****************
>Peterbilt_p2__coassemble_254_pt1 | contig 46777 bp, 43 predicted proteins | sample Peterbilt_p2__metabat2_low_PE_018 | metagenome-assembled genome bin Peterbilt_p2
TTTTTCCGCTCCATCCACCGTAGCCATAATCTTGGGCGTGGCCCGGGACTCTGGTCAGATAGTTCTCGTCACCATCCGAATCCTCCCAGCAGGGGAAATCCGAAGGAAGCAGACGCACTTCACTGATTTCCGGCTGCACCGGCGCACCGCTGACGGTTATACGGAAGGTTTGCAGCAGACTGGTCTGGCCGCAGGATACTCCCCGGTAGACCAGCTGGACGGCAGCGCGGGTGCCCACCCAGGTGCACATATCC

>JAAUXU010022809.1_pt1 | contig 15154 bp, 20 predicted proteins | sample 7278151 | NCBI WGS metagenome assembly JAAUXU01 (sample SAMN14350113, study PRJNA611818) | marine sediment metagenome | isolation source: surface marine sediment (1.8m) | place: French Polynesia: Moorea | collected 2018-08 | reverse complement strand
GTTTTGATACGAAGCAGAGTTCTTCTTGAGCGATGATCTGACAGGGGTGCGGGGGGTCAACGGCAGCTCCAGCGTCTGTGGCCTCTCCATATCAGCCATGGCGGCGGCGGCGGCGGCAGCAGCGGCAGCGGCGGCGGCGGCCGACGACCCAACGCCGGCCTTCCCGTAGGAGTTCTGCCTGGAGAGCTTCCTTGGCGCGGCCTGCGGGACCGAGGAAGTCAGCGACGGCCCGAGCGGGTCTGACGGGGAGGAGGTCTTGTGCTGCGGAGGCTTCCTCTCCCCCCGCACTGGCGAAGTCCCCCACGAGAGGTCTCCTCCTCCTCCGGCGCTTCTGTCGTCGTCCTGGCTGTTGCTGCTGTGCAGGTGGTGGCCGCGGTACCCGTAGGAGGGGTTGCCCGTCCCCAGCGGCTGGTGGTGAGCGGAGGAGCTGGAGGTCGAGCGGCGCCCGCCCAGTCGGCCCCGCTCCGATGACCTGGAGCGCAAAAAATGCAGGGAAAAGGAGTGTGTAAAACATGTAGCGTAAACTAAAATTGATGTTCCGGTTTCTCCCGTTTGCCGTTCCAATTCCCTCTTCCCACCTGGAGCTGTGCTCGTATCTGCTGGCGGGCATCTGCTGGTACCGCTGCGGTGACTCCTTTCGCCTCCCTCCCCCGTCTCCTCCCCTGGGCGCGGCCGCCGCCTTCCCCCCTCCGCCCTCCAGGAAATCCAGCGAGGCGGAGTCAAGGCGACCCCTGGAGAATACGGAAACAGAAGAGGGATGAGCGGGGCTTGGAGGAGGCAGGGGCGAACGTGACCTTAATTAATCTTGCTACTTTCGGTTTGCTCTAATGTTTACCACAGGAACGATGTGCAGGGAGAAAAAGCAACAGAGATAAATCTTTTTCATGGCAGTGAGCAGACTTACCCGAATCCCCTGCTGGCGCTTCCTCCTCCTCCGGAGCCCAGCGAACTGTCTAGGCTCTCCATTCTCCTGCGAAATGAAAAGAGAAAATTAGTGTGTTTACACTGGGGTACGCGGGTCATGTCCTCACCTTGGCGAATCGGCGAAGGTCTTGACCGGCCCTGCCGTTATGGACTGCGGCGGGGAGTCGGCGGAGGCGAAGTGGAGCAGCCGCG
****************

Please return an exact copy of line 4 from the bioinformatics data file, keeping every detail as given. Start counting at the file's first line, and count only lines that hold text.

GTTTTGATACGAAGCAGAGTTCTTCTTGAGCGATGATCTGACAGGGGTGCGGGGGGTCAACGGCAGCTCCAGCGTCTGTGGCCTCTCCATATCAGCCATGGCGGCGGCGGCGGCGGCAGCAGCGGCAGCGGCGGCGGCGGCCGACGACCCAACGCCGGCCTTCCCGTAGGAGTTCTGCCTGGAGAGCTTCCTTGGCGCGGCCTGCGGGACCGAGGAAGTCAGCGACGGCCCGAGCGGGTCTGACGGGGAGGAGGTCTTGTGCTGCGGAGGCTTCCTCTCCCCCCGCACTGGCGAAGTCCCCCACGAGAGGTCTCCTCCTCCTCCGGCGCTTCTGTCGTCGTCCTGGCTGTTGCTGCTGTGCAGGTGGTGGCCGCGGTACCCGTAGGAGGGGTTGCCCGTCCCCAGCGGCTGGTGGTGAGCGGAGGAGCTGGAGGTCGAGCGGCGCCCGCCCAGTCGGCCCCGCTCCGATGACCTGGAGCGCAAAAAATGCAGGGAAAAGGAGTGTGTAAAACATGTAGCGTAAACTAAAATTGATGTTCCGGTTTCTCCCGTTTGCCGTTCCAATTCCCTCTTCCCACCTGGAGCTGTGCTCGTATCTGCTGGCGGGCATCTGCTGGTACCGCTGCGGTGACTCCTTTCGCCTCCCTCCCCCGTCTCCTCCCCTGGGCGCGGCCGCCGCCTTCCCCCCTCCGCCCTCCAGGAAATCCAGCGAGGCGGAGTCAAGGCGACCCCTGGAGAATACGGAAACAGAAGAGGGATGAGCGGGGCTTGGAGGAGGCAGGGGCGAACGTGACCTTAATTAATCTTGCTACTTTCGGTTTGCTCTAATGTTTACCACAGGAACGATGTGCAGGGAGAAAAAGCAACAGAGATAAATCTTTTTCATGGCAGTGAGCAGACTTACCCGAATCCCCTGCTGGCGCTTCCTCCTCCTCCGGAGCCCAGCGAACTGTCTAGGCTCTCCATTCTCCTGCGAAATGAAAAGAGAAAATTAGTGTGTTTACACTGGGGTACGCGGGTCATGTCCTCACCTTGGCGAATCGGCGAAGGTCTTGACCGGCCCTGCCGTTATGGACTGCGGCGGGGAGTCGGCGGAGGCGAAGTGGAGCAGCCGCG